Gay Marriage


[Pope Francis]

The issue of gay marriage in Australia is on the boil with the inevitable legalizing of same sex marriages close at hand. Confronted with this reality, the Christian church is bound to make a considered response which recognizes the human struggle faced by homosexual people, while at the same time preserving Biblical principles.

Pope Francis set the agenda nicely when he pointed out that the Christian church will "fall like a house of cards" if it continues to obsess about issues such as abortion, gay marriage, contraception and the like. With such issues we move our focus away from the gospel. As he said of a person who had confronted him on the issue of homosexuality. "Tell me - when God looks at a gay person, does he endorse the existence of this person with love, or reject and condemn this person? We must always consider the person."


Gay Marriage

Today, in the Western world, we face a fundamental clash of values: a secular world-view which rests on the principle of equality and a religious world-view which rests on the principle of divine truth revealed in the Bible. Marriage, from a secular point of view, is shaped by an egalitarianism which promotes an equality of responsibilities and rights for all people. So, the argument for gay marriage rests on the principle that gays, as well as straights, should have equal access to marriage. To deny a person the right to marry on the grounds of sexual preference is to discriminate against that person. Those who would opposed gay marriage are homophobic, and those who preach against it are "hate preachers." Yet marriage, from a religious point of view, is the union of a man and woman under God and to suggest otherwise is to defy God's revealed will. This clash in values has the potential to cause deep divisions within democratic societies if not handled delicately. Both value systems can survive together where there is mutual respect. The evidence to date is that the modern secular value system of equality is set on a course of aggressively confronting what was once the accepted value system of Western societies, calling out its proponents as homophobic "hate preachers."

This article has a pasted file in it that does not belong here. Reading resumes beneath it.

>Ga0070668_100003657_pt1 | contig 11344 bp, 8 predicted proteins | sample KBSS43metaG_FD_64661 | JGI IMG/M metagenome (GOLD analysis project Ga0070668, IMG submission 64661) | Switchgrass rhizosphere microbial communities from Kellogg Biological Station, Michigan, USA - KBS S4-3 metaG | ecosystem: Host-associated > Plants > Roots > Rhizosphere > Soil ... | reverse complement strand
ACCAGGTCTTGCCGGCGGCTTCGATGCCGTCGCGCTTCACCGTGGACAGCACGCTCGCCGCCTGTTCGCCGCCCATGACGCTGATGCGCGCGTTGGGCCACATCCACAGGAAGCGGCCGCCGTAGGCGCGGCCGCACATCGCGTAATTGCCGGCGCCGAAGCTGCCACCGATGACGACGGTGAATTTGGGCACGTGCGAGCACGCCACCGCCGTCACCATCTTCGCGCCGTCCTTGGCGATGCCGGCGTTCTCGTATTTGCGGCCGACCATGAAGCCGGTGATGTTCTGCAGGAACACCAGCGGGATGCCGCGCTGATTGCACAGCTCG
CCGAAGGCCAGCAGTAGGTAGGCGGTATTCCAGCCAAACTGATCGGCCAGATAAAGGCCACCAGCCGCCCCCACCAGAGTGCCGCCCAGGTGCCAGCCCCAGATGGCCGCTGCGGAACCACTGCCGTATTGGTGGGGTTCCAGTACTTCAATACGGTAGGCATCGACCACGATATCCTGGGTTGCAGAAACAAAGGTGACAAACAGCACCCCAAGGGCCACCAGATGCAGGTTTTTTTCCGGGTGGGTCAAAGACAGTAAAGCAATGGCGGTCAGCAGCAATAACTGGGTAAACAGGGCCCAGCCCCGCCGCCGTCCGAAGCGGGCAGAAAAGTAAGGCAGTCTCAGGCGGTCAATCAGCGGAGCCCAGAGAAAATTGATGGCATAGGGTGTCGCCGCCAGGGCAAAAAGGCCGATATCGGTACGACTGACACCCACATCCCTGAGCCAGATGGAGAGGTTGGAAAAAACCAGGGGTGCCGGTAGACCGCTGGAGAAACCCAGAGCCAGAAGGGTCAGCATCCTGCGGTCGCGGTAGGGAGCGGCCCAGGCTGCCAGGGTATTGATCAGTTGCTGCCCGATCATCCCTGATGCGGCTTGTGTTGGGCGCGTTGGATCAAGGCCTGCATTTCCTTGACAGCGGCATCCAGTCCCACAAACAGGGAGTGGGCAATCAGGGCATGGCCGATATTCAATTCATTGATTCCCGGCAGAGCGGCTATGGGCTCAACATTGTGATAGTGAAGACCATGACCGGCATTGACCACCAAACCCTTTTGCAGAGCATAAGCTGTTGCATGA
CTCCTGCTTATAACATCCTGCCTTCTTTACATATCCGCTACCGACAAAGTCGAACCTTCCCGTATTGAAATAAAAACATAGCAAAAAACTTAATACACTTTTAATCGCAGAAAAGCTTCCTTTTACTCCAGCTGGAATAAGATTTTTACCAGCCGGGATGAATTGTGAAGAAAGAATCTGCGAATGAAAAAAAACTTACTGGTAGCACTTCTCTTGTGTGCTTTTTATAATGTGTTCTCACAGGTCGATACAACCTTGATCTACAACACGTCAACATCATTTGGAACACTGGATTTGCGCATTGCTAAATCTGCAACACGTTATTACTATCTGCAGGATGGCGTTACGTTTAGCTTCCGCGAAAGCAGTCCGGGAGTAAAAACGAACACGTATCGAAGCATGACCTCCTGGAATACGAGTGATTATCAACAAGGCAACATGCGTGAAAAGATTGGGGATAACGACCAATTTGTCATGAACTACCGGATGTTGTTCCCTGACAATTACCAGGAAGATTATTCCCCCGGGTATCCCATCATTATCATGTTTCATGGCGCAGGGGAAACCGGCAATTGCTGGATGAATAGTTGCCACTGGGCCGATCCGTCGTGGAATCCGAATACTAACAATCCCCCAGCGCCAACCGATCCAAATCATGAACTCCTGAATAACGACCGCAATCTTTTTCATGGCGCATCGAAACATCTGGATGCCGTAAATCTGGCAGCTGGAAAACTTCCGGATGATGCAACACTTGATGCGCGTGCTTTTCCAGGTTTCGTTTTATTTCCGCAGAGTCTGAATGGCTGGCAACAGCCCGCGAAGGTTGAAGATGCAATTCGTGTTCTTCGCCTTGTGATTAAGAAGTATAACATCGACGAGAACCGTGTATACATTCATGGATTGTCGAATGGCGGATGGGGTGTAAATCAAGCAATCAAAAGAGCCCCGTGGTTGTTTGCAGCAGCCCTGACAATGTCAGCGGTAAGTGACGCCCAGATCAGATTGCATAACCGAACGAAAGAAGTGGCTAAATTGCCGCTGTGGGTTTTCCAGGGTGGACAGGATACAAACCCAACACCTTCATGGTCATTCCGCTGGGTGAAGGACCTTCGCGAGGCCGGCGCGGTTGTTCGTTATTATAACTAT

A Christian perspective

1. Tradition: Societies from ancient to modern have applied positive discrimination toward heterosexual unions. Even in ancient Greece where homosexuality was socially acceptable, even encouraged, particularly between older men and pubescent boys, marriage was viewed as a heterosexual institution of high status. Marriage was given this status for the provision of the next generation, an institution affirming the micro society of mum, dad and the kids. It has only been in the last ten years that Western societies have considered discarding positive discrimination toward breeders, and one wonders how such action can benefit a society going forward.


2. Marriage as an institution of divine design: The creation story pictures God forming two humans from one, male and female, incomplete in themselves, complete in union. This union, marriage, is established by a creation ordinance - "a man shall leave his father and mother, be united to his wife, and they will become one flesh", Gen.2:24. The resulting family, mum, dad and the kids, serves as the foundational unit of society. So, marriage is a divinely shaped institution, reflected in nature as a design for this age, but not the next, cf., Mk.12:25. Throughout history God has supported the institution, even at times extending the blessing of salvation from an individual to their family, cf., Acts 16:31. From the principle of the integral union of a man and a woman in marriage, to the inviable nature of that union, as defined by Jesus, Matt.5:31f, Lk.16:18, the divine shape of marriage is set in concrete - a work of art by the Master Designer.